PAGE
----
Mix master and the art of iteration

Ben Rymer of Minibrew, an all-in-one brewing machine designed for brewers to experiment, looks at how the ‘version’ is always the most essential mix. Here, Ben delves into the roots of dub to demonstrate how the latest version is just part of the set.

When Black Ark Studios burnt to the ground in Jamaica in 1979, a dynasty came to a close. The studio, where Lee Perry – ‘the Upsetter’ – produced all the reggae greats such as Bob Marley, The Congos, Max Romeo, and an endless array of breathtaking talent, went up in a puff of smoke. Black Ark had a more profound legacy than the records that came out of the heady mix of simple technology and the mind of a genius. Mr Perry had used his time to pioneer dub, alongside Osborne ‘King Tubby’ Ruddock and a select few of Jamaica’s finest studio producer greats. Where previously the producer was a name in the middle of a 7-inch single, known only to the trainspotter, the rise of dub gave birth to the producer as an artist in his own right.  Suddenly the collector would look at this name first, no need to listen. What was responsible for this sea change? It was the idea of embracing different versions.

Technology had enabled the Upsetter to tweak endlessly. With that realisation came the natural step to release multiple vocalists, and then came the dub version. An experimental form where the producer had time and space to play endlessly. From that came the dub, an almost freeform, live take. And thus was born the 12-inch single. For years the reggae sound system would play back-to-back singles, with the dub on the B-side, the 12-inch was merely an extension.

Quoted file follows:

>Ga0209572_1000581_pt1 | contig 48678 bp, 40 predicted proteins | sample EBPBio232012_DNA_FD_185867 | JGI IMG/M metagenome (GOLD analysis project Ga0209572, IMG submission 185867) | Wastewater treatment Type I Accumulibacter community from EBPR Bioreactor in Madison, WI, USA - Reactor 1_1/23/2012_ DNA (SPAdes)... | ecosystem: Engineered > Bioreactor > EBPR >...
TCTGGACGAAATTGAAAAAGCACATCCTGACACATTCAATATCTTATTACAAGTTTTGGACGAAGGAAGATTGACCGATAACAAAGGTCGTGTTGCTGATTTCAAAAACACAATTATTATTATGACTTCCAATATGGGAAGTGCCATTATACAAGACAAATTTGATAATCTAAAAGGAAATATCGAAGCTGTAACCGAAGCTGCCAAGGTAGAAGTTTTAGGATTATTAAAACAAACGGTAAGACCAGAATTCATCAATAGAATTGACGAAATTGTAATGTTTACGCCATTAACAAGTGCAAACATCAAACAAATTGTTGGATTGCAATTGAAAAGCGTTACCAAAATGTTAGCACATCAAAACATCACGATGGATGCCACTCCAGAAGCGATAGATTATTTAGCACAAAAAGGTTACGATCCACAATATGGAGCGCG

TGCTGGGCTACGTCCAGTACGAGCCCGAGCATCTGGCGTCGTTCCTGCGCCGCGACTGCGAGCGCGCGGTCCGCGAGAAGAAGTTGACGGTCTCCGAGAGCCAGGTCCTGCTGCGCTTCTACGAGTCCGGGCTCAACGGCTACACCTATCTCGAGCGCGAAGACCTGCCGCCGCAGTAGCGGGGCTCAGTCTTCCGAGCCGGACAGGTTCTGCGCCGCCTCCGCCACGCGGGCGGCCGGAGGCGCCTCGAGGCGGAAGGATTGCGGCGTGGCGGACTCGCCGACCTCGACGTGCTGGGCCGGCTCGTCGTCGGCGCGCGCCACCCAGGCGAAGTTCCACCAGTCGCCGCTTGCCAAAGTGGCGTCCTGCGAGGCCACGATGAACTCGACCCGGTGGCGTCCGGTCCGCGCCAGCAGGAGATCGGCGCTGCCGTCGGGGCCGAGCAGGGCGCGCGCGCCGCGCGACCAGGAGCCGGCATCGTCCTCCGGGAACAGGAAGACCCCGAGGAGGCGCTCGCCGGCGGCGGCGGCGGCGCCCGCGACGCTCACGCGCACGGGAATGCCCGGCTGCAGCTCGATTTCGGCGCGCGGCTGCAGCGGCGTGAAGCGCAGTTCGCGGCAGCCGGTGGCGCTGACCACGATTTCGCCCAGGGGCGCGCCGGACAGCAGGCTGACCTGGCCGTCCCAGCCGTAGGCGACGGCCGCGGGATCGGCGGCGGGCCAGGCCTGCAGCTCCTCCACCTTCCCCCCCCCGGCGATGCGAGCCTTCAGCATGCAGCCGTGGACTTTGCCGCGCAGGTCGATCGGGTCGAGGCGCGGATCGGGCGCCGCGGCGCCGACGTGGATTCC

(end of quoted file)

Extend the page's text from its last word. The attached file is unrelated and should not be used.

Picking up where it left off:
Never at any point within reggae culture had anyone thought to release the most commercial version. Record pressing was focused on the local systems. Dubplates, the acetate disc, became prevalent, with exclusive versions cut for particular DJs; one-off vocal takes, with shout-outs to the system in battle. If anything, reggae cultures idea that the perfect version was a one-off single pressing. Versions of the same track weren’t released for profit; they were merely an expression of the producer and vocalists synergy. In fact, when a certain Chris Blackwell appeared from the UK and whisked Mr Marley away to the UK to record his widely selling commercial hit records, Lee Perry called him ‘the white devil’.

The advent of software development leads to versioning in a different build. Multiple versions will exist in the life cycle of a program, and eventually, somebody within the business department will deem the software ready for release. This is often followed by an immediate fix the day after as multiple errors are found. There is never really a perfect version of the software. The idea of something being the best version is ascribed to it afterwards by the spotters. The creators will never really want to finish the process. There can always be improvements, whether it’s a heavier bass or a more agile build. The version has become a dream for the marketers. Wider screen, faster processor, vinyl-only remix, any excuse to sell you the same thing twice. 

There are however a few exceptions. Mario Kart on the N64. And yet it could be the SNES version. Or maybe the Gamecube. It’s not the end result that ever defines these things or the features. It’s when you played it. Who with. Where.

There is no best version. Tina Turner was a liar. How could there be? Nobody who creates would ever declare a particular expression the best. It’s simply not part of the process. These meanings always come from other people. The marketing department loves to declare it’s the best yet. Guaranteed the engineers, programmers and artists loathe this sentence. Lee Perry’s reverberations move endlessly through the musical landscape. He didn’t plan this; there wasn’t a release schedule. What started as a collection of rudimentary equipment in a shed in his garden in Kingston, Jamaica became the Black Ark Studio through the mind of a genius. Today the 82-year-old version of Lee Perry is playing in Brixton in 2019. Mr Perry never stopped to think about his best version; he would undoubtedly scoff at the concept. He may have helped invent the version, but he never stops refining.